Gateway One ZX6951-53 review: Gateway One ZX6951-53

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CNET Editors' Rating

3 stars Good
  • Overall: 6.8
  • Design: 6.0
  • Features: 7.0
  • Performance: 7.0
  • Service and support: 7.0
Review Date:
Updated on:

The Good Blu-ray drive; crisp audio output; friendly looks; reasonable value in features and performance.

The Bad Clunky panel covering up rear-side ports; bizarre HDMI video implementation.

The Bottom Line For better or for worse, the Gateway One ZX6951-53 has some peculiar quirks. We like the inviting design on the front of the system, but strange design around the rear side ports dampens our enthusiasm. Most people will appreciate this system as a self-contained digital media-oriented all-in-one. Home entertainment enthusiasts should keep looking.

Editors' Top Picks

The Gateway One ZX6951-53 makes a reasonably good first impression due to its friendly looking new design. Poke around the system, though, and you'll find some quirks, particularly to do with its HDMI video port. This $999 PC has most of the features we'd expect to find at this price, but the design could be more elegant. Through its strange video implementation, Gateway has also wasted an opportunity to make this PC a seamless digital media hub. If you simply want a capable, Blu-ray-equipped all-in-one to stand by itself, the Gateway One ZX6951-53 will serve better than many all-in-one PCs. If you want an all-in-one to connect with a cable box, game console, or other home entertainment device for a truly unified multimedia environment, you have better options.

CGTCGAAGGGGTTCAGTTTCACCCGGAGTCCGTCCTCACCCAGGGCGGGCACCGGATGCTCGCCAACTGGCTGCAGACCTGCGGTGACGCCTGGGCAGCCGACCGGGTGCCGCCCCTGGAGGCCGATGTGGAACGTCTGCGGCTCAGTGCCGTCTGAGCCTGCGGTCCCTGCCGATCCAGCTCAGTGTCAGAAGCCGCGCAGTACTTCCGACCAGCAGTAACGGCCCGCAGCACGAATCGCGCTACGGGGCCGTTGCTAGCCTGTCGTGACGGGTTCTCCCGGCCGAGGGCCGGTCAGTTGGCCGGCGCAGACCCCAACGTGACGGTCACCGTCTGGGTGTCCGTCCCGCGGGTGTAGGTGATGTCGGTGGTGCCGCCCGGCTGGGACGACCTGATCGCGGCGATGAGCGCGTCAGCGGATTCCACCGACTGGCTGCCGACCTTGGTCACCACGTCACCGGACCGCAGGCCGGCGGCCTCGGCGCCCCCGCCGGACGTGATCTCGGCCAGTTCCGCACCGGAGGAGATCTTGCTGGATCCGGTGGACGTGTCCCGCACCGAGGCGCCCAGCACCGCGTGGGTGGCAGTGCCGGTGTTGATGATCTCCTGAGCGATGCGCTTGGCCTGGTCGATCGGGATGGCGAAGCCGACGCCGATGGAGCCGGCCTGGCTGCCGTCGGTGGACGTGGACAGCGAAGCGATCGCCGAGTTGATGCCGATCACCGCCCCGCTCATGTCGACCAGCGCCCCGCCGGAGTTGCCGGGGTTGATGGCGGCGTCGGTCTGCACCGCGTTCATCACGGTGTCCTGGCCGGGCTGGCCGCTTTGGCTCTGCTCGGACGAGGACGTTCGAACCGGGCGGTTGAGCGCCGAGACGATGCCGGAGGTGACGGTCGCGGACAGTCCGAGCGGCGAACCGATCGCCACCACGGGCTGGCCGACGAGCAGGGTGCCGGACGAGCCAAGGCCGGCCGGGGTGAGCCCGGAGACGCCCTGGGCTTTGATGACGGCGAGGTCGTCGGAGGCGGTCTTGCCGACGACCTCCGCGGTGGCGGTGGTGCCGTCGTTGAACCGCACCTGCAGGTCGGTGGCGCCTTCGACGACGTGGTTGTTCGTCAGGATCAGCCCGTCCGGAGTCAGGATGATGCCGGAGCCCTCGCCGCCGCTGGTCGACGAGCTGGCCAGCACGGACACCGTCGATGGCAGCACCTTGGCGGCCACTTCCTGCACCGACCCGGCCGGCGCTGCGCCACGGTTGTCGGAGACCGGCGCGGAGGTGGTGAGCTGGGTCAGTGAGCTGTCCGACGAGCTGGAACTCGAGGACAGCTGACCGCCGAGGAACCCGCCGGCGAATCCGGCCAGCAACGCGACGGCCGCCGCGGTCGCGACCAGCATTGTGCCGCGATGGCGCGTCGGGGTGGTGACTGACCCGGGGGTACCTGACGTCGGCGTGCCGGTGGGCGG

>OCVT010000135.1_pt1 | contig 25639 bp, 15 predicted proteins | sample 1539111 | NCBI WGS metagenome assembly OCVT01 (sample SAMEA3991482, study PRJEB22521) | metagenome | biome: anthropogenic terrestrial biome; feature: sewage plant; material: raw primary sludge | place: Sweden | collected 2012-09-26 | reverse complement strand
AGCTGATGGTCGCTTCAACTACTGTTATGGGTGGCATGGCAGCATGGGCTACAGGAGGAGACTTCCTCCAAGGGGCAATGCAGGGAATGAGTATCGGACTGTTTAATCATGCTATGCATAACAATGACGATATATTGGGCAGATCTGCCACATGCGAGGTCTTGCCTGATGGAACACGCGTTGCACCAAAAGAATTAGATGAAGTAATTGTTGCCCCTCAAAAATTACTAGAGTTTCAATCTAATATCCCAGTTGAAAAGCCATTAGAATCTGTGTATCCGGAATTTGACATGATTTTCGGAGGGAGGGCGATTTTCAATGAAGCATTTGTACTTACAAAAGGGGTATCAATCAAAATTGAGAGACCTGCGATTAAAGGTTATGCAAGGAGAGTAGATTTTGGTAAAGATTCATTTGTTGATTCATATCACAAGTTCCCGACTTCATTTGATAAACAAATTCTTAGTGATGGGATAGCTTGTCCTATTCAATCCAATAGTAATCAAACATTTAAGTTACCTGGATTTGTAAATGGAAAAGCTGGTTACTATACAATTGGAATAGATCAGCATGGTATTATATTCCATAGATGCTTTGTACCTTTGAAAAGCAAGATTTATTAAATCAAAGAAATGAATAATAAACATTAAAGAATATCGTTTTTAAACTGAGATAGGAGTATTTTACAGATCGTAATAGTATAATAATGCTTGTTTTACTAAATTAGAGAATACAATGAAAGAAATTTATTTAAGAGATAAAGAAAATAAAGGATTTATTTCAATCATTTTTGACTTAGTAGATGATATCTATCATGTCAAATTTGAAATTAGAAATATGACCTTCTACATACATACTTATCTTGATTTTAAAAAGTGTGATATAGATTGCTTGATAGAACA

Compared with the older Gateway One design, this new model looks a bit more polished. The wide, seemingly smiling piece of plastic under the display houses the speakers, and though it's not the cleanest design we've seen in an all-in-one, the sound quality benefits--audio comes through sparklingly clear.

Look around at the back of the Gateway One ZX6951-53 and things become less friendly. The external ports are all concealed behind a removable plastic door, an inconvenient design approach we thought had disappeared. Worse than that is Gateway's video implementation for this system, and the taunting HDMI port on the back of the system.

Usually when we review all-in-one PCs, an HDMI input is welcome, since it lets you connect game consoles, cable boxes, or other living room components directly to the computer, effectively turning your all-in-one into a home media hub. In the case of this Gateway system, the HDMI port already has a cable going into it.


The exposed HDMI PC-display connection on this Gateway may frustrate digital media enthusiasts.

You can look at this design in a few ways. From one perspective, Gateway has done you a favor. By making the system's primary video connection accessible, the company has made it so you can now connect the PC or the monitor to different output or input devices, at least as long as you're willing to disrupt the primary PC-display connection on the system itself. You can also add an HDMI splitter and connect multiple devices simultaneously. You'd just need to extend the stumpy HDMI cable poking out of the case first. That's one way to look at it.